I formatted the hard drive and finally… and reluctantly… installed Windows 98 SE, just before the final update of my web page for a long, long time.
I even received a complementary copy of Red Hat 6.1 from an employee at Red Hat because I helped out a support rep with a question. I felt so alienated by Linux at this time, I ended up selling the unopened box on eBay. Sorry Erica. L
Did I Give Up?
One would think. Fact of the matter is that my machine is quite stable with 98 SE. It runs 24/7 with never having to reboot. So, for a while; I really had left Linux in my dust.
However, that Linux buddy of mine (the one from the 4th of July get together) started running a release called Mandrake about a couple months ago. Mandrake is cool because since it is a tweaked out Red Hat reminiscent of my Turbo Linux days, it is completely Red Hat compatible, so when these guys on line say "this worked for me on my Red Hat box" it will also work on Mandrake. I decided to give it a try.
I've installed Mandrake 7. It installed easily and everything worked perfectly. I think I found the Holy Grail. Mandrake 7.1 came out and I installed it. DOH! The sound quits working and I can't get on the network. Do I give up? Heck no! First off, I probably should've used the upgrade option and even without doing that, I realize that my problems are minimal this time around. Fact of the matter is, all of my problems with Linux have been minor, but the bitter part about the whole thing is, you don't run into these kinds of problems with Windows. What have I seen? A stable environment that, thanks to the Linux movement of the last couple years, I can burn CDs with, edit photos, and play Quake III Arena and Unreal Tournament. Once again, I'm thinking, "Hmm… Who needs Windows?"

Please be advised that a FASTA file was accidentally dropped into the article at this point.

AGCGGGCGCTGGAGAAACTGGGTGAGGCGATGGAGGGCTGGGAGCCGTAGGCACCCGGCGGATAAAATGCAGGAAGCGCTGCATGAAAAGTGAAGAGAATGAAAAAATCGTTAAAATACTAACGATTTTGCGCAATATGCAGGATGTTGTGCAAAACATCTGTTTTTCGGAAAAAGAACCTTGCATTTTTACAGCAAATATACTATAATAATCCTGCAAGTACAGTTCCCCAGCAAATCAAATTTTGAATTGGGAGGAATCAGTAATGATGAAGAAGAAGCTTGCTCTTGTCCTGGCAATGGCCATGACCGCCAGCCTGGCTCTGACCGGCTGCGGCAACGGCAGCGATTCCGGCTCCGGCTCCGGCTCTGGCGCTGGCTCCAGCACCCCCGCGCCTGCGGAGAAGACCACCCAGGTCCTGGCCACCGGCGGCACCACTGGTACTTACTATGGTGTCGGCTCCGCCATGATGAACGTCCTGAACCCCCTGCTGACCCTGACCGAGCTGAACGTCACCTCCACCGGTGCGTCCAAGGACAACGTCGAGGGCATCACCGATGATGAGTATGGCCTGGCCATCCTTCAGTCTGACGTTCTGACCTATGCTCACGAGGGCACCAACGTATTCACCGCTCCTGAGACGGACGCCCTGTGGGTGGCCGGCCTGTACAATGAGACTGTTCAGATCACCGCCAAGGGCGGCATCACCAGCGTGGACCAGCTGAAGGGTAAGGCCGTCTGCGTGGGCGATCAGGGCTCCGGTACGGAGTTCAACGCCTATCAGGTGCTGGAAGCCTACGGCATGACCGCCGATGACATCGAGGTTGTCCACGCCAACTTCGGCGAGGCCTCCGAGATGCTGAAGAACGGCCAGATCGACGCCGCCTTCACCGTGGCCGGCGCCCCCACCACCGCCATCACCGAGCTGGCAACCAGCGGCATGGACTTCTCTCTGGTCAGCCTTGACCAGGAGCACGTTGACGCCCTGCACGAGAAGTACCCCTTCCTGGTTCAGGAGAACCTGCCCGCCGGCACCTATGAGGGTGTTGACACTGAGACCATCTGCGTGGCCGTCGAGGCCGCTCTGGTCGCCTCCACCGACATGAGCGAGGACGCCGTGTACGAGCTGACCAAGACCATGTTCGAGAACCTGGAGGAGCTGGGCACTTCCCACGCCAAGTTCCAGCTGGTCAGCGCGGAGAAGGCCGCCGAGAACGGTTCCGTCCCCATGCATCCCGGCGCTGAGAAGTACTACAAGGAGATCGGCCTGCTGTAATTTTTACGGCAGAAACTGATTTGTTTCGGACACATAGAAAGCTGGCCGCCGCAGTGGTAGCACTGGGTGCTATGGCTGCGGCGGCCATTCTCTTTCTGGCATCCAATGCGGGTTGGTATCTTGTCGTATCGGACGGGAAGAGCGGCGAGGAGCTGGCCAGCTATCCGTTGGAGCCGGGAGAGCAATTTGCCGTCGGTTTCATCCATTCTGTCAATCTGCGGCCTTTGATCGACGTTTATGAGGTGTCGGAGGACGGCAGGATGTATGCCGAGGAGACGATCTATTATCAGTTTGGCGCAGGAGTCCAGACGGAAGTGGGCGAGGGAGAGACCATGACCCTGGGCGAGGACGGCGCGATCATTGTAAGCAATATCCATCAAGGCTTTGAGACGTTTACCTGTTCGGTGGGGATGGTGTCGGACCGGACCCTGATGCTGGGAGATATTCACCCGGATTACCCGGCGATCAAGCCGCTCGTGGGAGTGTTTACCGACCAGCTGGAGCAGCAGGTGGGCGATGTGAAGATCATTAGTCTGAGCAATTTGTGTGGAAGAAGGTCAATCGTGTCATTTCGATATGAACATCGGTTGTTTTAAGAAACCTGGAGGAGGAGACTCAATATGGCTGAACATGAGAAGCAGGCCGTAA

Fortunately, we now have Maximum Linux magazine. Not to say that Maximum Linux is a better publication than the other Linux publications or that the people on staff is more competent than other Linux gurus, but when you read it I feel like I'm reading something written by someone… LIKE ME… or any of my computer friends for that matter. AND, they "revolve" around the Mandrake release that I am using and bring into light Linux applications for the everyday person. How to install Linux, how to install Q3A and UT for Linux, how to set up your ICQ users with LICQ and how to burn a CD.
Linux is coming into some serious mainstream, but it seems that the hype that Linux was getting last year has quieted down.
The web page is needing an update! J
So really, why is Windows so popular?
If I were to walk into a store, the kind of store where 90% of people walk into to buy a computer, and buy a new PC; it is going to come with Windows. Add to that installation of Windows about a dozen programs to use with Windows and you have a PC that will satisfy the needs of 75% of the people that walked in to buy that computer.